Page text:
How to start your PM career

Starting a career in project management is a good way to put your IT and communication skills to good use, but taking the first steps is never easy.

Good news: to pursue a career in project management, you do not need specific education in the field. We’ve seen successful PMs with degrees in marketing, political sciences and sociology. Of course, master studies in Computer Science and Management and PRINCE2 Practitioner certification may help a lot but are not enough to get you the job.

Bad news: the core qualities that make a good Project Manager are rather innate and hard to acquire. This is why it is so important to make sure you have what it takes to pursue the career.

What does it take to be a project manager?

Rather than just a university degree, it is strong communication, team spirit and superb planning skills that are essential for the role.

A project manager position normally involves a combination of several skills. You do not have to be a programmer, although some degree of IT aptitude will help. As a good project manager, you should be well organized. You will need some analytical skills to deal with problems and make the right decisions to keep the project on schedule and achieve goals within specific budget.

A PM is not a position for the indecisive folks. As an IT Project Manager, you must be ready to make some tough decisions, often without sufficient time for proper consideration.

This may go without saying, but project management is also for responsible people. In the role, you will need to coordinate the work of a group of developers and efficiently manage the project within numerous constraints (lack of resources, tight deadlines, unexpected problems).

Where to start?

Starting a Project Management career has never been easier, even for people who are still working full time or looking after the children at home. There are many project management courses available online. You do not have to break the bank to be a project manager in IT, either. You can learn a lot without even leaving the comfort of your home. For the fundamentals, refer to sites like Lynda.com which offer excellent online courses. You will find lots of tutorials on planning a project using tools like Microsoft Project or Basecamp, and learn the basics of Jira. This will also give you a gist of the numerous responsibilities that the role involves, including managing teams, scheduling, delegating, and juggling resources. If you are still confident that this is what makes you tick, you are ready to take the deep dive.

To jump-start your project manager career, do some certification. This will be a signal for the prospective employer that you are not only genuinely interested in the position but also try to be up to speed with project management definitions and trends. There are many project management certifications that you can choose from. If unsure which of them are worth your while, refer to your PM friends, and keep an eye on the requirements lists in the PM job posts of the companies you would like to work for.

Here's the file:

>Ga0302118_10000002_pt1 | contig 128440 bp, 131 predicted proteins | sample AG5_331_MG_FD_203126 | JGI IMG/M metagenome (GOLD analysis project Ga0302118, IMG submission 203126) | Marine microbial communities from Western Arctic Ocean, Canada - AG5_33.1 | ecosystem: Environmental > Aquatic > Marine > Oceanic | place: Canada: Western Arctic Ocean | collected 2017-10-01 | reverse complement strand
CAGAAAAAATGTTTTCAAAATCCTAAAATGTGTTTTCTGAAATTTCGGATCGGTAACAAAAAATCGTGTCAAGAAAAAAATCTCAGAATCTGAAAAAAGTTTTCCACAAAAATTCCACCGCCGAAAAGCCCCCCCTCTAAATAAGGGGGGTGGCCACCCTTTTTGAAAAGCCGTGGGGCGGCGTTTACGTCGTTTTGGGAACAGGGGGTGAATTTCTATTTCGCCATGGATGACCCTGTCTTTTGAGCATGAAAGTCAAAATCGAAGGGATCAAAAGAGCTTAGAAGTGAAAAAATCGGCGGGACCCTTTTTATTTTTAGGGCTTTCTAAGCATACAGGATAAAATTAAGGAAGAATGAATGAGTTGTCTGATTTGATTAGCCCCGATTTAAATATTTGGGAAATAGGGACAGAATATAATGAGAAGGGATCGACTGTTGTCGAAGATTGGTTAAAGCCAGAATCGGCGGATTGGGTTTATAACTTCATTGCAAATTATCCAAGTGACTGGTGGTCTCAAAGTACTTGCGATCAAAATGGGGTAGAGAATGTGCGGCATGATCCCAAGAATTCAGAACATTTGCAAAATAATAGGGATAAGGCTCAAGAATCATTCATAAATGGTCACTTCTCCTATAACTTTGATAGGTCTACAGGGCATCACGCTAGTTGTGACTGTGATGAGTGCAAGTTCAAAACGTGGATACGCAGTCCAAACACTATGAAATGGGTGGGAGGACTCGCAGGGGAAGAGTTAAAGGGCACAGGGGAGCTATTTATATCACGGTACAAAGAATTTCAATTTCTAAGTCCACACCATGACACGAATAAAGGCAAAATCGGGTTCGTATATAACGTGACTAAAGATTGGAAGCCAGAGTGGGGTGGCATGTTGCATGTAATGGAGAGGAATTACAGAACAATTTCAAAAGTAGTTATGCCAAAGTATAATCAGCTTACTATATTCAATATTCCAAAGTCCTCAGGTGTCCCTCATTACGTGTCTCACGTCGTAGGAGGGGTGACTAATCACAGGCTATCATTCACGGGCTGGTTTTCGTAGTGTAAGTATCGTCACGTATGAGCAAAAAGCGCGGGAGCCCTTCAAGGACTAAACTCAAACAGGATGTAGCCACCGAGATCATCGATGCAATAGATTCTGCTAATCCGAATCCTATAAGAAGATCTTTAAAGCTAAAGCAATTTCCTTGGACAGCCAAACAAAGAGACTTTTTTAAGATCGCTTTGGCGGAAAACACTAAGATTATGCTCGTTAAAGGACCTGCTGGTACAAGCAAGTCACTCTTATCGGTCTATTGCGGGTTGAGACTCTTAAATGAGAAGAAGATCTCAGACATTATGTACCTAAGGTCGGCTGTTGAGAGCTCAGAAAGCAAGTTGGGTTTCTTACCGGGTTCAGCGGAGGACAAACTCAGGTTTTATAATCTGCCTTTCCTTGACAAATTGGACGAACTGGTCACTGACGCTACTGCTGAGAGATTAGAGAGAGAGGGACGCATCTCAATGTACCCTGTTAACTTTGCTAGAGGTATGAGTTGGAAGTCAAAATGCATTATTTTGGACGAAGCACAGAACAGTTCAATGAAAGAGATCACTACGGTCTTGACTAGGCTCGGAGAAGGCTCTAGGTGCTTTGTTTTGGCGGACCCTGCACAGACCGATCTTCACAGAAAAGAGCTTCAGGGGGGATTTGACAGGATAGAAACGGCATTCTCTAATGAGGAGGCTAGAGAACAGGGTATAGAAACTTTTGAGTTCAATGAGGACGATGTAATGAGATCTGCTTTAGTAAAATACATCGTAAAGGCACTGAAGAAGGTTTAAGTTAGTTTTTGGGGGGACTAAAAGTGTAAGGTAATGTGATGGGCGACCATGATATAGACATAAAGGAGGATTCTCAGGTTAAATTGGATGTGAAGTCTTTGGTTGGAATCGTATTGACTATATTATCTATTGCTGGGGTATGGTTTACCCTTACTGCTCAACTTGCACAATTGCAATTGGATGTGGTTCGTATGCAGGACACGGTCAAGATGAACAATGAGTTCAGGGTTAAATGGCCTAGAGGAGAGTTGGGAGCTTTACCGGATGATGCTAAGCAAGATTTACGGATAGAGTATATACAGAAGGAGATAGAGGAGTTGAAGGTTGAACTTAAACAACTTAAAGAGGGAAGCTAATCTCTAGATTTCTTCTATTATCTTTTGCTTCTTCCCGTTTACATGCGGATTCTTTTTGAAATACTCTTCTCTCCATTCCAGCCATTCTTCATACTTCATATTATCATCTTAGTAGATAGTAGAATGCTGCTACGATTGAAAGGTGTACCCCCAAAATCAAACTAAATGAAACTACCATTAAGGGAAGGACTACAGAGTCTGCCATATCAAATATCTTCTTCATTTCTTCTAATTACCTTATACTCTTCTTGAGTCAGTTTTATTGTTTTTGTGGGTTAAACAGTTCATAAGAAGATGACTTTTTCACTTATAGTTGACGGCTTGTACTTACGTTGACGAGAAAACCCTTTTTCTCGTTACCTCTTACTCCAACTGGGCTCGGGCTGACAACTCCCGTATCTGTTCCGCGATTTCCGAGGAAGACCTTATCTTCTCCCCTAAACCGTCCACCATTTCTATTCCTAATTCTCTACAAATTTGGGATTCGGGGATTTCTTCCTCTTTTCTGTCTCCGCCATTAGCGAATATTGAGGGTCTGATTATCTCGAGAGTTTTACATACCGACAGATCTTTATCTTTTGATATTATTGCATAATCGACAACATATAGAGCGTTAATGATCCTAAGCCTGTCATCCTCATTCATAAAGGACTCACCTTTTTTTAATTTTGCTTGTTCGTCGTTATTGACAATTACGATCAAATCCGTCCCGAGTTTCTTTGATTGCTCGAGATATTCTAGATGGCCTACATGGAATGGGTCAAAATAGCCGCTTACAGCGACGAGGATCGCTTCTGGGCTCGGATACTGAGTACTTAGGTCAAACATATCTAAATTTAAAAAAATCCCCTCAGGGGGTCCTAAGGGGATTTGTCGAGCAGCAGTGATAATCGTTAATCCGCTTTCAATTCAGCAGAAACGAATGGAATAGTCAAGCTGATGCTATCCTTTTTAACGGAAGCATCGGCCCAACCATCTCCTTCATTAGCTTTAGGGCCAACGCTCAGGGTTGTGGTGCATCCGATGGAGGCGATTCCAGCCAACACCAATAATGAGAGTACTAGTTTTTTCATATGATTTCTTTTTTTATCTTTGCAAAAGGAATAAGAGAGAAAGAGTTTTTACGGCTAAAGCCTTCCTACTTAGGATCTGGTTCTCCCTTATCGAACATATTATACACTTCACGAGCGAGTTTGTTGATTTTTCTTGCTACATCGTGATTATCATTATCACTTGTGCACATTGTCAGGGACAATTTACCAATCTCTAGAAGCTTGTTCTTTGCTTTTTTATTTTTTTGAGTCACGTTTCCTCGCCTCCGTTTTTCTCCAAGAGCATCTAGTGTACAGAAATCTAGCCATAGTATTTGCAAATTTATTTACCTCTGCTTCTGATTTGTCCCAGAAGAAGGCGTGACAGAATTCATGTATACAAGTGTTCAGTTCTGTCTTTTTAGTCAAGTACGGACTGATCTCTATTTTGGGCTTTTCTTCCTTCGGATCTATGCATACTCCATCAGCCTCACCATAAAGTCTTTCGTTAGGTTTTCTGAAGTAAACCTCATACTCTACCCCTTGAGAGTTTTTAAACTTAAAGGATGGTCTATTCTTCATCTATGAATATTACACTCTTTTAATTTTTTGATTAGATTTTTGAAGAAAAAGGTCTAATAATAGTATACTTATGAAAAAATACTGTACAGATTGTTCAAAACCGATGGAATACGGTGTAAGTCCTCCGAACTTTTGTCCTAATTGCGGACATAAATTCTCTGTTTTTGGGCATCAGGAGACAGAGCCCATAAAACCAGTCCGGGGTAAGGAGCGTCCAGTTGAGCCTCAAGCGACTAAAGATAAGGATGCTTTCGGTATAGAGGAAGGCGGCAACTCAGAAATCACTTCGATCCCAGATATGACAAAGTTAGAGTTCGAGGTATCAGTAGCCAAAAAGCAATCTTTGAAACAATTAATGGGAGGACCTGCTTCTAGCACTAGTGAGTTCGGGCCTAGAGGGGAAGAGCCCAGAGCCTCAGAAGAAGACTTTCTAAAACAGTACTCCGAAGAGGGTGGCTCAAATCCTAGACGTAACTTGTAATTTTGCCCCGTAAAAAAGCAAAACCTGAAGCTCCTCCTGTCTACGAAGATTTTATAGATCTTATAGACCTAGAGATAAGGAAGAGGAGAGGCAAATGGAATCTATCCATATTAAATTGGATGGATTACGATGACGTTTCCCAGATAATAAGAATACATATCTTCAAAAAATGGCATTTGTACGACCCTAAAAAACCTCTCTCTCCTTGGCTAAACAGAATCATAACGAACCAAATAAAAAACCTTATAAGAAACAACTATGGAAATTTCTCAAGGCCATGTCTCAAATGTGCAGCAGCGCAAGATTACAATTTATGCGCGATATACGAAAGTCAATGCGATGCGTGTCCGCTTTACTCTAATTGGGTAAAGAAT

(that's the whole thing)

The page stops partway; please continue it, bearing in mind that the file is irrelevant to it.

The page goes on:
Next steps

Once you have done the training, honed your skills and made sure this is the job you want, make your LinkedIn profile reflect that. Help people notice your training, skills and personal traits as a project manager. Do the due networking.

Do not expect to be assigned to big projects from the get-go. You will have to prove your worth. Be patient, few people start out as Project Managers. First, seek employment in a large organization with many projects. You may also need to do some non-profit work to help you see if project management is really your thing. You will have to start down the career ladder and take some assistant positions. You are not likely to become a project manager immediately. Working in various areas of IT before taking a PM role is a good thing. This way you will find yourself in different teams, gain industry experience and demonstrate your drive and enthusiasm for the PM position. Over time you will be assigned to more leadership roles and eventually start your own projects.

Smaller software houses allow you to take on more roles and get more hands-on experience in different areas. This is something you can never count on working for a larger company. Make it clear to your colleagues and managers that you’re aiming for a Project Manager.

Land a dream job

Apply to a software house — there are a lot of PM vacancies on the market since every software company needs at least one such person on board. This role takes confidence and desire for continual learning. This is why you should seek employment in a company that offers training and education to help you improve your skills. A good employer should provide you training in specific management software and methodology they use, as well as negotiations and team leadership.

Conclusion

The Project Manager position is a rewarding and responsible job that offers challenge and a decent salary. But more importantly, the Project Manager is a future-proof role, one that can safeguard your career. Along with fast advancements in technology, the demand for this position is expected to grow at a rate of 15 percent until 2022, making it career-wise a really safe bet compared to other occupations.